سیاست های پولی و بازده درآمد ثابت
|کد مقاله||سال انتشار||مقاله انگلیسی||ترجمه فارسی||تعداد کلمات|
|24850||2003||14 صفحه PDF||سفارش دهید||محاسبه نشده|
Publisher : Elsevier - Science Direct (الزویر - ساینس دایرکت)
Journal : The Quarterly Review of Economics and Finance, Volume 43, Issue 1, 2003, Pages 133–146
This analysis extends the findings of previous researchers by examining the relationship between Federal Reserve monetary policy and long-term returns to various sectors of the U.S. corporate and governmental bond markets. The results of this analysis show that corporate bond market return patterns are strongly associated with Federal Reserve monetary policy periods. Specifically, bond market indexes exhibit higher returns and lower standard deviations of returns during expansive monetary policy environments. In fact, all of the corporate bond indexes analyzed in this study exhibited negative Sharpe ratios during restrictive monetary policy environments. This would indicate that investors would be better off by investing in T-bills rather than corporate bonds during restrictive monetary policy environments. At minimum, the results suggest that investors in the corporate bond market should closely monitor Federal Reserve monetary policy.
Market participants closely scrutinize Federal Reserve monetary policy. Announcements (and non-announcements) of modifications to existing monetary policy receive considerable attention in the financial press and national media. Markets seemingly rise and fall in reaction to formal Fed announcements and to the carefully chosen words of Federal Reserve chairman Alan Greenspan (e.g., Wessel & Schlesinger, 1998). Academic researchers have also established the relevance of monetary policy announcements by documenting a prominent “announcement effect” associated with Fed announcements.4 Several researchers have extended this research and show that monetary policy announcements are also associated with subsequent long-term security return patterns (e.g., Jensen, Mercer, & Johnson, 1996; Thorbecke, 1997; Patelis, 1997). The purpose of this analysis is to extend the findings of earlier researchers by examining the relationship between Federal Reserve monetary policy and long-term returns to various sectors of the U.S. corporate and government bond markets. Jensen et al. (1996) show that the default and term premiums are significantly related to prior announcements of changes in monetary policy. This evidence indicates that the fixed income return patterns identified in past research may differ based on the default risk of the underlying security and its maturity structure. This issue has important ramifications for fixed income investors since it suggests that monetary policy changes should be considered when choosing the default and maturity structure of a fixed income portfolio. We examine returns using 30 alternative fixed income indexes developed by Lehman Brothers. The findings indicate that the monetary-policy-related return patterns that have been identified by previous researchers differ based on the credit risk and maturity structure of the underlying instrument. This evidence supports the view that monetary policy should play a prominent role in determining the credit risk and maturity structure of a fixed income portfolio. The remainder of this study is organized as follows: Section 2 presents a basic model that considers the relationship between monetary policy developments and security returns; Section 3 reviews the literature on the influence of monetary policy on security returns; Section 4 details the characterization of the monetary environment; Section 5 describes the methodology of the study and data employed; Section 6 reviews the results of our analysis; and Section 7 concludes the paper.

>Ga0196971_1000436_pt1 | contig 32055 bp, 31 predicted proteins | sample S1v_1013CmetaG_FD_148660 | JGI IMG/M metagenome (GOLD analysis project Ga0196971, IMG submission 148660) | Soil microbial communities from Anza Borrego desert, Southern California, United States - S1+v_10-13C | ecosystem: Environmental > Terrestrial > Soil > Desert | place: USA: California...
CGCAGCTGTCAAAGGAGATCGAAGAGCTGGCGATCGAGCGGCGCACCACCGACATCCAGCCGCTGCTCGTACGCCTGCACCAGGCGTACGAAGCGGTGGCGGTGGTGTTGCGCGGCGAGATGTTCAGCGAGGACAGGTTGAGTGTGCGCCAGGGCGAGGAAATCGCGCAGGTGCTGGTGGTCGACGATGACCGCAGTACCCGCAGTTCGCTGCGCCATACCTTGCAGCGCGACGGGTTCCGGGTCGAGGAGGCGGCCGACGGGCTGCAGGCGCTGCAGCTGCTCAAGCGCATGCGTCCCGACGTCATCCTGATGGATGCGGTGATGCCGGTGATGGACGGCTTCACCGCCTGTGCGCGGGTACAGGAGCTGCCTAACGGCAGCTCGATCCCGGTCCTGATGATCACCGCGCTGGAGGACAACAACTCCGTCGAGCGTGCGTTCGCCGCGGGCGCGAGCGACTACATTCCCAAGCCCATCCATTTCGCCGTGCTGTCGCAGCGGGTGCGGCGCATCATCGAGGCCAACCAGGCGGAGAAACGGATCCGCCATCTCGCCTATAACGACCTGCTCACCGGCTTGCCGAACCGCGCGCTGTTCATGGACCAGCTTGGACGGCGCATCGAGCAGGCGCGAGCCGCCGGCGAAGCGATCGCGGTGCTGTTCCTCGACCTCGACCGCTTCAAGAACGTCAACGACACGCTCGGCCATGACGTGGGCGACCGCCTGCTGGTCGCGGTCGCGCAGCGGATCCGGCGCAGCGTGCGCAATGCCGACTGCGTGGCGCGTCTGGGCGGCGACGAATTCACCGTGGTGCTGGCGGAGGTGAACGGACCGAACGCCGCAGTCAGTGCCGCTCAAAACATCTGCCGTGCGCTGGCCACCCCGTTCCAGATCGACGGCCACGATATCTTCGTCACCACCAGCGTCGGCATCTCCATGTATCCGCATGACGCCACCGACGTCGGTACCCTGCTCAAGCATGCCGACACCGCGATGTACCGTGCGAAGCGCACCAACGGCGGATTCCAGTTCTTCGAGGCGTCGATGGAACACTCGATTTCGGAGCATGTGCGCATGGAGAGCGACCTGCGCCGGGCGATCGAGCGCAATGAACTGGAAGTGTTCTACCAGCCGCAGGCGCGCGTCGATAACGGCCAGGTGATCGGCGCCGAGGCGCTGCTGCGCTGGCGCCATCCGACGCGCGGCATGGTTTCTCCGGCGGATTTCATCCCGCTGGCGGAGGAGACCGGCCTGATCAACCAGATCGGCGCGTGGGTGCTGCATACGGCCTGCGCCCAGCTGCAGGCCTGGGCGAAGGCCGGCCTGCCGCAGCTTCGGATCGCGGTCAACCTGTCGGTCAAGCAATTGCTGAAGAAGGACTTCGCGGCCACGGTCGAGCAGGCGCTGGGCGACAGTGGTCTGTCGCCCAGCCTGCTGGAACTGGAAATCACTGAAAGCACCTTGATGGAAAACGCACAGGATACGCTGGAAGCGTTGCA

نتیجه گیری انگلیسی
The results of this analysis show that bond market return patterns are strongly associated with Federal Reserve monetary policy. Specifically, bond market indexes exhibit higher returns and lower standard deviations of returns during expansive monetary policy environments relative to restrictive environments. This finding is consistent with previous evidence that shows comparable patterns existence in both stock and bond returns. Our contribution to this research is to show that the performance patterns differ across bonds based on both their credit quality and time to maturity. Specifically, the patterns are most pronounced for bonds with higher credit risk and longer times to maturity. This finding supports the contention that monetary policy developments are associated with subsequent changes in investor inflation expectations and the risk premiums required by investors. This is further support for the contention that monetary policy should be considered as a factor in future asset-pricing models. The prominence of the bond return patterns is established by the observation that all of the corporate bond indexes exhibit negative Sharpe ratios during restrictive monetary policy environments, while during expansive periods they are all positive and relatively large. This indicates that investors could have achieved superior performance by investing in T-bills rather than corporate bonds during restrictive monetary policy environments. The practical consequences of our findings for the fixed income portfolio manager are that monetary policy developments should be incorporated into decisions about the credit quality and maturity structure of the portfolio. During expansive monetary policy periods, long-term bonds of lower credit quality achieved the highest returns. In contrast, during restrictive monetary environments, short-term bonds of high credit quality provided the highest returns. Over the period studied, a sector rotation or tactical asset allocation strategy based on these findings would have added considerable value to a portfolio.